This document describes requirements for a digital publishing term vocabulary that defines structural semantics of elements of a publication. It is hoped that these principles can aid assistive technologies and user agents as well as authors and publishers.
This is a work in progress. No section should be considered final, and the absence of any content does not imply that such content is out of scope, or may not appear in the future. If you feel something should be covered here, tell us!
Several methods for inclusion of publishing-specific structural semantic terms in ebooks and online documents have been attempted over the years. These include using @class or @data-*, as well as creating namespaced attributes with associated vocabularies, to convey semantic meaning. Most of these methods are either cumbersome for the author, present validation issues, or demonstrate poor tagging practice. This document proposes to develop a method for the inclusion of digital publishing structural semantics, that will also enhance accessibility by providing a clarified AT contract.
Structural semantics provide authors and publishers a method of conveying intent and specific meaning to HTML tagging, in cases where the HTML grammar does not include the needed semantic natively. A digital publishing structural semantics vocabulary defines a set of properties (with or without explicit associated behaviors) relating to specific elements of a publication.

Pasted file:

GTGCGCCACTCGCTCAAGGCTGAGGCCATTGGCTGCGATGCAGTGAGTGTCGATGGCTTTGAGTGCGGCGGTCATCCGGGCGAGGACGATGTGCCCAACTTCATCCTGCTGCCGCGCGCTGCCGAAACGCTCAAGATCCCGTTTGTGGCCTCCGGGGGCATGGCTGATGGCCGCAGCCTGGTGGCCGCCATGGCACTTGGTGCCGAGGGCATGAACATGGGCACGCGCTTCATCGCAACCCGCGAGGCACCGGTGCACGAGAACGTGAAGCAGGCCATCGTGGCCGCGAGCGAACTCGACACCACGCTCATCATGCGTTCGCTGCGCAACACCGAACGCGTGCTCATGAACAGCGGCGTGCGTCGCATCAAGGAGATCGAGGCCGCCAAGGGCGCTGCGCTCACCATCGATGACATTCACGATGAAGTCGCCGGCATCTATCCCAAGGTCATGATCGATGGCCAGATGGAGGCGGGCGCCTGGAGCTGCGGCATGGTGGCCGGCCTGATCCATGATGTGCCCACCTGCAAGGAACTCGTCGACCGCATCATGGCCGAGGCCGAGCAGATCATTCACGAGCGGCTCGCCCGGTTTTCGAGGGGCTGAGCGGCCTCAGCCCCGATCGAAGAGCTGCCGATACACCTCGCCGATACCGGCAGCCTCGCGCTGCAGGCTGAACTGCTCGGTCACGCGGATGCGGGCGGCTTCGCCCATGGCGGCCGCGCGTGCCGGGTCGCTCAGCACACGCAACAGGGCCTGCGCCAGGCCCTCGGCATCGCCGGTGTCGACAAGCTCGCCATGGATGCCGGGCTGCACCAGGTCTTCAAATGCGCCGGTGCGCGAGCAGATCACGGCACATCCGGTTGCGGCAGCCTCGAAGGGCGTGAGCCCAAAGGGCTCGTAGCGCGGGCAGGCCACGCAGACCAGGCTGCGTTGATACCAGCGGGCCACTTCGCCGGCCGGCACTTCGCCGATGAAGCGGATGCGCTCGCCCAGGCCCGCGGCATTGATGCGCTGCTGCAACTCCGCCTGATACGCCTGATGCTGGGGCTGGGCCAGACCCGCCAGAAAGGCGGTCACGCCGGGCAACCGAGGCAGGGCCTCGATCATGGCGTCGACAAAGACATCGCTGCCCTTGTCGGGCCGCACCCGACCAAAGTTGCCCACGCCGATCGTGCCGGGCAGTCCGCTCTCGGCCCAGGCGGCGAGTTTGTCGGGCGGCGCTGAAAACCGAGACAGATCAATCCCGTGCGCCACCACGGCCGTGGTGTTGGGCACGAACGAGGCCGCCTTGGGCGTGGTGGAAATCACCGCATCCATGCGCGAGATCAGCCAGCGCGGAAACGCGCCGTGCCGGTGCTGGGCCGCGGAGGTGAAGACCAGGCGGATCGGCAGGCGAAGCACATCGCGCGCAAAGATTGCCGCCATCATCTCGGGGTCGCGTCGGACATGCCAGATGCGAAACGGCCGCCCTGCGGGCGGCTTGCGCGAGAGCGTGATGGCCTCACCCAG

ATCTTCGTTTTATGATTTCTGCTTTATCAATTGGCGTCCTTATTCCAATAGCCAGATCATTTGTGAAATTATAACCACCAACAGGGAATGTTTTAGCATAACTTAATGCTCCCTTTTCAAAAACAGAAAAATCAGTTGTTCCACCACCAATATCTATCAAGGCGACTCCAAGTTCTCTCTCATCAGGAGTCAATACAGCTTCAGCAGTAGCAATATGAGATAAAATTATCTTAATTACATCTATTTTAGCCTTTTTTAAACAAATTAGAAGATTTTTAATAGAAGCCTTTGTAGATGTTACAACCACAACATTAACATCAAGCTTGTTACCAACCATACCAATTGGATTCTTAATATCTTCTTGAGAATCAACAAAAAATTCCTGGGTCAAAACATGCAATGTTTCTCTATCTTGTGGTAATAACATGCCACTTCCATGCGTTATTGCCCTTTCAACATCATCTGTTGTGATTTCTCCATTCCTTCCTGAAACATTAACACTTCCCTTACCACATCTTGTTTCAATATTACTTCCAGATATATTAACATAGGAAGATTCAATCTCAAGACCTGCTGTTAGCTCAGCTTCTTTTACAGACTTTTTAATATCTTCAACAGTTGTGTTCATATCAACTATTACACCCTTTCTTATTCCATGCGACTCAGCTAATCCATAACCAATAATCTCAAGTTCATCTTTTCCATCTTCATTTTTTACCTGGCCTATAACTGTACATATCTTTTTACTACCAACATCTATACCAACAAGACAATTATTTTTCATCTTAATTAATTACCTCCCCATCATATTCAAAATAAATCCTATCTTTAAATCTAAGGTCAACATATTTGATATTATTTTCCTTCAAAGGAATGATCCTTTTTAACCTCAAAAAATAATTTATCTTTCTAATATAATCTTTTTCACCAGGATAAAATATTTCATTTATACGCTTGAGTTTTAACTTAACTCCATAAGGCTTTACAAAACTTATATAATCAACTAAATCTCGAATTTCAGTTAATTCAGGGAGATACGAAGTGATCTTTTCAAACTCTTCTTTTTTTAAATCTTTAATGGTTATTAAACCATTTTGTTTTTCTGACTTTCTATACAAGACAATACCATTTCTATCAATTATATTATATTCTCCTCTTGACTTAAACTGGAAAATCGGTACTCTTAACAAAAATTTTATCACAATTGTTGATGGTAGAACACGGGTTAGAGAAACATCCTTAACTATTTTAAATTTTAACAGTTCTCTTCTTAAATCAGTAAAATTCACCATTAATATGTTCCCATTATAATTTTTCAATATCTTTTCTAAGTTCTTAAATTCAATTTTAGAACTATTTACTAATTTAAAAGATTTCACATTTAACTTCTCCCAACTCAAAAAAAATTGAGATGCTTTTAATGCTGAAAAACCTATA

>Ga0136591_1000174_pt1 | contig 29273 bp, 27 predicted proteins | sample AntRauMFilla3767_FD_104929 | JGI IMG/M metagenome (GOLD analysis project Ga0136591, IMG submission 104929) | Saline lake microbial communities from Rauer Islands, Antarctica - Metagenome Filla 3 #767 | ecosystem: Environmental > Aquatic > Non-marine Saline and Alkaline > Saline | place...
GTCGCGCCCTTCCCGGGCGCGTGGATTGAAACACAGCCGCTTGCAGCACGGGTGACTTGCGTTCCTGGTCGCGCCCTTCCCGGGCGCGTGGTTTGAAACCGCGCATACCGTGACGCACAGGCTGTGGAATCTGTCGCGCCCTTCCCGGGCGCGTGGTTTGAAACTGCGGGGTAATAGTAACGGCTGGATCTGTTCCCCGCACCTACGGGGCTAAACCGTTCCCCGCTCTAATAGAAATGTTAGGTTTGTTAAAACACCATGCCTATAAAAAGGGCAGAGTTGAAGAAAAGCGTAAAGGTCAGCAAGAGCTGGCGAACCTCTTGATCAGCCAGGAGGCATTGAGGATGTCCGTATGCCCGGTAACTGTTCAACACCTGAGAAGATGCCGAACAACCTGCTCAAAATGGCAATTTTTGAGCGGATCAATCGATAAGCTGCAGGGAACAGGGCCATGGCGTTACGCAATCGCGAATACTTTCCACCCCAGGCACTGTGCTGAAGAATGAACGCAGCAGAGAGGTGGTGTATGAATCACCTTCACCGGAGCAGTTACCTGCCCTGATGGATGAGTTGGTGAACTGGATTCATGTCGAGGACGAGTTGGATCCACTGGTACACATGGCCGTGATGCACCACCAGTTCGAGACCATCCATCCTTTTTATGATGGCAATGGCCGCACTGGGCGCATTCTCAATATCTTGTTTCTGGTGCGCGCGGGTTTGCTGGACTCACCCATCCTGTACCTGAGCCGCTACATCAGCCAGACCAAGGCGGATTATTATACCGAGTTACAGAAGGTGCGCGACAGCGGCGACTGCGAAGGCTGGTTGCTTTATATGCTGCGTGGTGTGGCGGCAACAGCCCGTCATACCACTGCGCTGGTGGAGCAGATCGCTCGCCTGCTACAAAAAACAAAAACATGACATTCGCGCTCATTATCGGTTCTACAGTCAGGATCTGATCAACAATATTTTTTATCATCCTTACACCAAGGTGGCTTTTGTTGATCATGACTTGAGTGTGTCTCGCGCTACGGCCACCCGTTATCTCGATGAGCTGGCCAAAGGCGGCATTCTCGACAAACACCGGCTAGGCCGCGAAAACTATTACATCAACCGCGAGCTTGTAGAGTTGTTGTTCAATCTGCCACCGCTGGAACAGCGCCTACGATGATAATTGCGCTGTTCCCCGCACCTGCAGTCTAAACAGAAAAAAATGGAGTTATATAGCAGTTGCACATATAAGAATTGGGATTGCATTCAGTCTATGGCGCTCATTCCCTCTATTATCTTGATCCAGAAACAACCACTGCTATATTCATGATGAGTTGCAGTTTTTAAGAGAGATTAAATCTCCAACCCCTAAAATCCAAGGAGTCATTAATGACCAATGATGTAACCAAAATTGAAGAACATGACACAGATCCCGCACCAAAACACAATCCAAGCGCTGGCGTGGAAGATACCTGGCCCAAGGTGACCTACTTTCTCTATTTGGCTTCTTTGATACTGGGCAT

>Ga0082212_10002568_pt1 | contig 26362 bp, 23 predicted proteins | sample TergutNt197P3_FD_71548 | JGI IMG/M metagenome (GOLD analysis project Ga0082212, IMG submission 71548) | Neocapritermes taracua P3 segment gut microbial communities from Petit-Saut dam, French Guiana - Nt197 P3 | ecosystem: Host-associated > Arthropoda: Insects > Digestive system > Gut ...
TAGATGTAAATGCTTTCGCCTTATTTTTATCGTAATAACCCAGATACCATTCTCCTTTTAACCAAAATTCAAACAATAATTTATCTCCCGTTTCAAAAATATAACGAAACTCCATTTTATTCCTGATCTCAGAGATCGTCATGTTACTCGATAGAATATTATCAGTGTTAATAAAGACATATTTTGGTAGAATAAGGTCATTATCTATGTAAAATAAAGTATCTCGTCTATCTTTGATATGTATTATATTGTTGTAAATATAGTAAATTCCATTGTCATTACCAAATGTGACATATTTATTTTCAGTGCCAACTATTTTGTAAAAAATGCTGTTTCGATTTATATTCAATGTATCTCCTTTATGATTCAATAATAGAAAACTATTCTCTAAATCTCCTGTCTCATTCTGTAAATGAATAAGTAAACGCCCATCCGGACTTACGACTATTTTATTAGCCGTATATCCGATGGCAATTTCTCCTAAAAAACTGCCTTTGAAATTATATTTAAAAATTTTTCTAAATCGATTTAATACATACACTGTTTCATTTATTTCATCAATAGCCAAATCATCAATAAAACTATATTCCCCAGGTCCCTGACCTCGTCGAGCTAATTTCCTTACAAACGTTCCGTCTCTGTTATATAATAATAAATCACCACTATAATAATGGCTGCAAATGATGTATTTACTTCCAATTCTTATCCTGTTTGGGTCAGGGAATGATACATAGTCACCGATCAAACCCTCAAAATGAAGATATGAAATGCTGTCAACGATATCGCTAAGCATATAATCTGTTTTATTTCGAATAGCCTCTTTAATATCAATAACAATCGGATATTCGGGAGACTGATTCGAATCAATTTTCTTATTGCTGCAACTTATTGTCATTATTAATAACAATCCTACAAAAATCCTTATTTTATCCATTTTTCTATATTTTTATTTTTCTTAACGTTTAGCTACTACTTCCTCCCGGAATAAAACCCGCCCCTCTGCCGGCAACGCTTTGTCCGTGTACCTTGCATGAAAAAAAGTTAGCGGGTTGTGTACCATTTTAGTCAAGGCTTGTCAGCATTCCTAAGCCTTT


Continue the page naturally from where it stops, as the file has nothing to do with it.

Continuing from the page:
Having digital publishing structural semantics natively supported in WAI-ARIA would yield multiple benefits. From a user perspective, this can improve the user experience, regardless of ability or disability, by potentially enabling enhanced behavioral repertoires of UAs, and by allowing for direct interaction with assistive technologies that support ARIA. From a publishers perspective, benefits include facilitation of content repurposing, native validation, as well as avoiding to have to use different expression forms when publishing ebooks vs online.
The Digital Publishing Interest Group and the Protocols and Formats WG will work jointly to establish a formalized method for using publishing-specific term vocabularies in WAI-ARIA. The joint task force will: